-By Emma Bilsborough, Retail Team Leader

The winner of this year's Man Booker Prize was announced this week on the 16th of October, and it went, quite surprisingly, to the brilliant 'Milkman' by Anna Burns.

Each year the Man Booker Prize brings us a longlist of nominees that we try to read in time for the winner announcement (and, if you're like me, generally never make it through the list). This year's list was filled with talent, from the likes of Daisy Johnson's 'Everything Under', to Michael Ondaatje's 'Warlight'.

This year also marks the 50th anniversary of the prize, which began in 1968, then named the Booker-McConnell prize. It was first awarded in 1969, to P.H. Newby for his novel 'Something to Answer For'.

I decided to look back at the shortlisted and winning books from the last 50 years (of which there are many), and choose my top ten favourites. Buckle in, everyone!

man bookert

10. On Chesil Beach, Ian McEwan (Shortlisted, 2007)

chesil beach

Ian McEwan has been nominated for the Booker prize multiple times, but my favourite of his is On Chesil Beach. Short, bittersweet and beautifully written, it had to make the top ten.

9. The Line of Beauty, Alan Hollinghurst (Winner, 2004)

line of beauty

Alan Hollinghurst's spectacular novel, The Line of Beauty, won the Booker prize in 2004, and rightfully so. It's politically charged, well formatted, and a unique and interesting take on upper class society and homosexuality.

8. Everything Under, Daisy Johnson (Shortlisted, 2018)

everything under

Shortlisted for this year's prize and the favourite to win, Daisy Johnson is the youngest nominee the prize has had so far, at age 27. Her first novel, Everything Under, is a feminist retelling of the Oedipus myth.

7. The God of Small Things, Arundhati Roy (Winner, 1997)

god of small things

It's hard to try to summarise this novel, but the reputation it has built and the recognition it has gained should be enough to tempt you, and Roy's work as a political activist and advocate for change in India should encourage you further.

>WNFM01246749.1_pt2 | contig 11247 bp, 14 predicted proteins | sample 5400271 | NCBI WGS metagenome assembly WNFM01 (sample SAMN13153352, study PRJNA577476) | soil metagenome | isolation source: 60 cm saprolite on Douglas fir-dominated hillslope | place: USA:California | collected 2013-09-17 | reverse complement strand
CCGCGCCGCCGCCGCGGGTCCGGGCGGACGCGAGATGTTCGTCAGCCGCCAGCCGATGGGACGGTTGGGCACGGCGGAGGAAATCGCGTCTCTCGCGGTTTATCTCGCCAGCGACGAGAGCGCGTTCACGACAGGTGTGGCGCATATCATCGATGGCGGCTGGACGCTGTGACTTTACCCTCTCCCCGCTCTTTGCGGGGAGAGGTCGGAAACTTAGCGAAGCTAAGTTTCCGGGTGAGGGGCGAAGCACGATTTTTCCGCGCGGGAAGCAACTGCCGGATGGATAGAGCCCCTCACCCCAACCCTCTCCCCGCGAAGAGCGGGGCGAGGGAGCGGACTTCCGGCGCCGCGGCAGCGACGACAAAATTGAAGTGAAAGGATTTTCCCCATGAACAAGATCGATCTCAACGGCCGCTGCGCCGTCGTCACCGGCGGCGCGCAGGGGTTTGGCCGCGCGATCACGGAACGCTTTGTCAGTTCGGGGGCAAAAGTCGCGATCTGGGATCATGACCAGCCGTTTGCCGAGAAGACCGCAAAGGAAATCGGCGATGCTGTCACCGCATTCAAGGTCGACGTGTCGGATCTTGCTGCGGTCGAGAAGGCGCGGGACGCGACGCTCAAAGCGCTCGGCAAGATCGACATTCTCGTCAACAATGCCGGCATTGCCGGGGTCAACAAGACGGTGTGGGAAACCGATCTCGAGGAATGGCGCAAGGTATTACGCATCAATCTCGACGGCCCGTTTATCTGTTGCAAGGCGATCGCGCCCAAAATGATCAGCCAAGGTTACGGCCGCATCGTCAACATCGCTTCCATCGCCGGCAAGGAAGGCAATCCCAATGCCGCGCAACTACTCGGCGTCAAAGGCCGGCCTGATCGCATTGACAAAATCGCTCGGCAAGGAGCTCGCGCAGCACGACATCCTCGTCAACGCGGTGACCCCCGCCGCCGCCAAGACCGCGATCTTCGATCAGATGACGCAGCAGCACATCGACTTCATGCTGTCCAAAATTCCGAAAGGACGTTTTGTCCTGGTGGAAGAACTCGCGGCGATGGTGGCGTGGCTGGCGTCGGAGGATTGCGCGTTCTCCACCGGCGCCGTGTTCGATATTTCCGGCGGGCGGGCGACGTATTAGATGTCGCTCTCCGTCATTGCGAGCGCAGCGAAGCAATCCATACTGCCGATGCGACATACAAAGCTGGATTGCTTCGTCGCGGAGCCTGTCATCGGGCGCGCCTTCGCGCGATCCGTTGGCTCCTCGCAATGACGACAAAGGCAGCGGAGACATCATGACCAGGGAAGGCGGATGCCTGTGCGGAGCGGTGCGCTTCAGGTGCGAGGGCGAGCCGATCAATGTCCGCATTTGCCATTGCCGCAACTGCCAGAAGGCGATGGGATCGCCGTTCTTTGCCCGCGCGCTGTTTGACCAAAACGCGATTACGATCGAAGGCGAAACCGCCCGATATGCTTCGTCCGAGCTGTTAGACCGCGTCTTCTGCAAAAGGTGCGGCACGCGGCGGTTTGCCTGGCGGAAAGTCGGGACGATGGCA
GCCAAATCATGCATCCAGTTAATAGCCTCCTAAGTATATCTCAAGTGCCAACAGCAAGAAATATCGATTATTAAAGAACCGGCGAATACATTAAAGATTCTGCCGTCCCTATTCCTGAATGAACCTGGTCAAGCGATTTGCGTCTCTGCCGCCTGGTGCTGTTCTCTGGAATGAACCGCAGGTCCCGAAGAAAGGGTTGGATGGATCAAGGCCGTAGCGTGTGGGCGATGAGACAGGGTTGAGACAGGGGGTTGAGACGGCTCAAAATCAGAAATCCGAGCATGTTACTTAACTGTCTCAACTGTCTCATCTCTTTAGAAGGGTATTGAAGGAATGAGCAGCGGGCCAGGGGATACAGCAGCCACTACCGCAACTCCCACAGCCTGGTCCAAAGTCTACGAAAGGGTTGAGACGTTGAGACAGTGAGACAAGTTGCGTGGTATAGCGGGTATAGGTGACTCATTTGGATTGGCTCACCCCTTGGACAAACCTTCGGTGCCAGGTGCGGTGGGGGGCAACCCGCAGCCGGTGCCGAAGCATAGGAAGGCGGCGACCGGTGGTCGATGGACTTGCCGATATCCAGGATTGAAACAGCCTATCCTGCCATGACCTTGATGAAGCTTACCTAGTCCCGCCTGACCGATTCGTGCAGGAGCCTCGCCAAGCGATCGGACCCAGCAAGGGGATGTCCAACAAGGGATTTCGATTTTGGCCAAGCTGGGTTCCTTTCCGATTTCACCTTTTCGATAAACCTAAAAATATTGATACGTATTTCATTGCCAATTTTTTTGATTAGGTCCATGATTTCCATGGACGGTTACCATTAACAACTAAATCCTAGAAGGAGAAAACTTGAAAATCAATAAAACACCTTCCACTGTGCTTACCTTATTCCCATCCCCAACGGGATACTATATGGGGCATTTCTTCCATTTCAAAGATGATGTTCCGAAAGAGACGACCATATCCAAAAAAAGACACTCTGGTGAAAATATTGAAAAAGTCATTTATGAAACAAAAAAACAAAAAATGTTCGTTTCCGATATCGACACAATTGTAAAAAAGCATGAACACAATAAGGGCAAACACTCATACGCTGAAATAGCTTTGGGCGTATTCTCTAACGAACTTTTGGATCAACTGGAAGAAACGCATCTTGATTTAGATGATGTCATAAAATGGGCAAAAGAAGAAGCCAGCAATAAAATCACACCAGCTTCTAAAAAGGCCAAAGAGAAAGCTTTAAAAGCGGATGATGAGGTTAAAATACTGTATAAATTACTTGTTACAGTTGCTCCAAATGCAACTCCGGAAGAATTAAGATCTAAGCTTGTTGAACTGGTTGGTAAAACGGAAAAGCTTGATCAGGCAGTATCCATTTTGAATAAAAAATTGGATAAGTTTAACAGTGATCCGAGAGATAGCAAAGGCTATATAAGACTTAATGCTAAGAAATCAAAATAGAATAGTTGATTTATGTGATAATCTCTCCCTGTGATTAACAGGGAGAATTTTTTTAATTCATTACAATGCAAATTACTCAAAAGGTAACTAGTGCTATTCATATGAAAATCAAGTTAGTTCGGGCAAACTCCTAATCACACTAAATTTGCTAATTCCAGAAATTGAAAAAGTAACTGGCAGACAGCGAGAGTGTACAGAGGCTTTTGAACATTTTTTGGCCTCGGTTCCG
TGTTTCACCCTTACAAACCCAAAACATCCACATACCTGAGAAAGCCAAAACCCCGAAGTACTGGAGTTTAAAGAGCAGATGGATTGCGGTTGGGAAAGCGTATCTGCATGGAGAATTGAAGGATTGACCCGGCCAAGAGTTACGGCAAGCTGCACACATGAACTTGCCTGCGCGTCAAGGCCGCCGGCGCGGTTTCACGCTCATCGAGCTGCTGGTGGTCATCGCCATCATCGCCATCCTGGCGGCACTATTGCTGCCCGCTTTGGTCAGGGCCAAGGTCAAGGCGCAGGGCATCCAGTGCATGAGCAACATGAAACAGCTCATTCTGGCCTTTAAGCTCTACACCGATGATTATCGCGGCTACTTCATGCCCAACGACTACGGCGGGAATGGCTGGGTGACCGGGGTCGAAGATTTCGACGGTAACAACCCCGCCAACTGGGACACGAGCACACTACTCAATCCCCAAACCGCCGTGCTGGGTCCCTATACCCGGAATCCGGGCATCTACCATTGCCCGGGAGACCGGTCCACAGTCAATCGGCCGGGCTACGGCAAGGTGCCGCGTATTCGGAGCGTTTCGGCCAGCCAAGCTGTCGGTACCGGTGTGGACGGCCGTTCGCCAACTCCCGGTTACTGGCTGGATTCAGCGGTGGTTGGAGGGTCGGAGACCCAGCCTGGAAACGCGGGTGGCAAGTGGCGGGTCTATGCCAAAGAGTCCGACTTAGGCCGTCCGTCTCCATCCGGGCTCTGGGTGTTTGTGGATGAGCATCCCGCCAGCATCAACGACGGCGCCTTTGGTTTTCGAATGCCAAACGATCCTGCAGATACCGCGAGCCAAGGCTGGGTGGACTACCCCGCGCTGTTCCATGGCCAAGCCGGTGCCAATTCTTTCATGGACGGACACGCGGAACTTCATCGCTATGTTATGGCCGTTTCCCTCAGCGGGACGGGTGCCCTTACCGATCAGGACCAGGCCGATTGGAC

6. On Beauty, Zadie Smith (Shortlisted, 2005)

on beauty

Zadie Smith is spectacular in so many ways, and her writing is just one of those. On Beauty is a homage to Howard's End by E M Forster, with a few notable parallels. A must read!

5. We Are All Completely Beside Ourselves, Karen Joy Fowler (Shortlisted, 2014)

we are all

Karen Joy Fowler first brought us the wonderful Jane Austen Book Club, and much of the heart that was in that novel can be found in this too. The story of family, of loss, of guilt, of friendships and relationships. It is entirely unique, heartwarming whilst also being heartbreaking.

4. The Sense of an Ending, Julian Barnes (Winner, 2011)

sense of an ending

Julian Barnes is a prolific and talented writer, and The Sense of an Ending is his 11th novel. It's a very simple plot, but is one of those existential novels that make you question your choices and your future.

3. Alias Grace, Margaret Atwood (Shortlisted, 1996)

alias grace

Margaret Atwood is one of the Greats, a talent unlike most. Her commentary on real-life events and the feminist undertones to all of her novels are what make her work so brilliant. Alias Grace is a story that has grown from a real-life murder case in the 1800s.

2. Never Let Me Go, Kazuo Ishiguro (Shortlisted, 2005)

never let me go

The success of dystopian fiction over the last few years has been paramount, and it's no coincidence that our top two both fall into that category. Perhaps it's because we feel closer everyday to the universes created in these novels. Perhaps it's just because they're really incredible to read. Never Let Me Go is moving, emotive, and impossible to put down.

1. Cloud Atlas, David Mitchell (Shortlisted, 2004)

cloud atlas

And our number one is the brilliant and mind-blowing Cloud Atlas. The same story across centuries, and there's all these brilliant links that carry you through the years. Each story is written in a different style, with different characters, yet you feel the strength of the connection between them. Admittedly, I watched the movie before reading the book (I didn't know! I'm sorry!), but both are equally great.

So there you have it! My list of top ten Booker Prize winners/shortlisted authors. If there's one or more on this list you haven't read, then please take this list as a list of recommendations and dive in. Equally, let us know your favourites from the last 50 years of the Booker Prize - we love reading recs!

 

To buy any of these books from us, please get in touch by emailing us at bookbarn@bookbarninternational.com or giving us a call on 01761 451777.


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